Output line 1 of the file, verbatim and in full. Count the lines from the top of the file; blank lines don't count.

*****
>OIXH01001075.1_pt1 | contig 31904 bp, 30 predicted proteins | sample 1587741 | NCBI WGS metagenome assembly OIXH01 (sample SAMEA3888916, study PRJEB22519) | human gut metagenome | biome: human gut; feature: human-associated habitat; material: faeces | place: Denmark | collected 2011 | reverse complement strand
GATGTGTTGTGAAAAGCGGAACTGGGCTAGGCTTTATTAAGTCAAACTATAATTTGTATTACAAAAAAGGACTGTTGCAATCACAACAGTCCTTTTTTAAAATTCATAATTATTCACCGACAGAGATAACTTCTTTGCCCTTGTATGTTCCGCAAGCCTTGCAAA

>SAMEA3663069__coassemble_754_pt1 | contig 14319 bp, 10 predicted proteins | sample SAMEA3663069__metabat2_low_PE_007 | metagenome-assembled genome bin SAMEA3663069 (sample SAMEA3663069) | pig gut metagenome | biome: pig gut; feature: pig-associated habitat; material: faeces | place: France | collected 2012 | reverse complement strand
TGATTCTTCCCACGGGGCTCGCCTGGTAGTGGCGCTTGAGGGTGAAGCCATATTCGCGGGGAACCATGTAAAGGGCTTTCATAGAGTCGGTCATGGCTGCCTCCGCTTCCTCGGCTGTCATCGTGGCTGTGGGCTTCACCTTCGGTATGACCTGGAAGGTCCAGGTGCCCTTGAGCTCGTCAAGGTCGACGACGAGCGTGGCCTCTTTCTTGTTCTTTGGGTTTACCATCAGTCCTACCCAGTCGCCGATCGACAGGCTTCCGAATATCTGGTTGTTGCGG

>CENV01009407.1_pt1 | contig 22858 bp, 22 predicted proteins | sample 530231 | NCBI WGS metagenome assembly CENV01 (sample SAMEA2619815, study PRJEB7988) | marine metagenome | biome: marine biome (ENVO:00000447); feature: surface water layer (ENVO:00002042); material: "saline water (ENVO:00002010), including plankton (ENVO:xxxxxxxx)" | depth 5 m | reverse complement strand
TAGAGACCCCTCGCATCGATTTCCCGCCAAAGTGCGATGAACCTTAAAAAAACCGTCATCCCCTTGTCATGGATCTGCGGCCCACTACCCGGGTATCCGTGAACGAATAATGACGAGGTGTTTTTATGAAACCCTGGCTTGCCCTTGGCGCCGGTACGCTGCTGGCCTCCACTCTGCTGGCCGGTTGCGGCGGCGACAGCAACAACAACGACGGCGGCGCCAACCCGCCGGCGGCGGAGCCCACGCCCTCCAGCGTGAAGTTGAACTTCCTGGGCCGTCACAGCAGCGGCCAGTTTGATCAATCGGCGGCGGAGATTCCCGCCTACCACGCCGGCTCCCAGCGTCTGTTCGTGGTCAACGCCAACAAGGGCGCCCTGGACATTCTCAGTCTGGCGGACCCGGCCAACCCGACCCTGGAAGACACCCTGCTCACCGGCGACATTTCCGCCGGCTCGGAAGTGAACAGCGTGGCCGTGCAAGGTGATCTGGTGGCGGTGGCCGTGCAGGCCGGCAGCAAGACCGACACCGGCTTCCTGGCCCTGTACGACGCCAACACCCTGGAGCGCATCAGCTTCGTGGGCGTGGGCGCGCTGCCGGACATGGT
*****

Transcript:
>OIXH01001075.1_pt1 | contig 31904 bp, 30 predicted proteins | sample 1587741 | NCBI WGS metagenome assembly OIXH01 (sample SAMEA3888916, study PRJEB22519) | human gut metagenome | biome: human gut; feature: human-associated habitat; material: faeces | place: Denmark | collected 2011 | reverse complement strand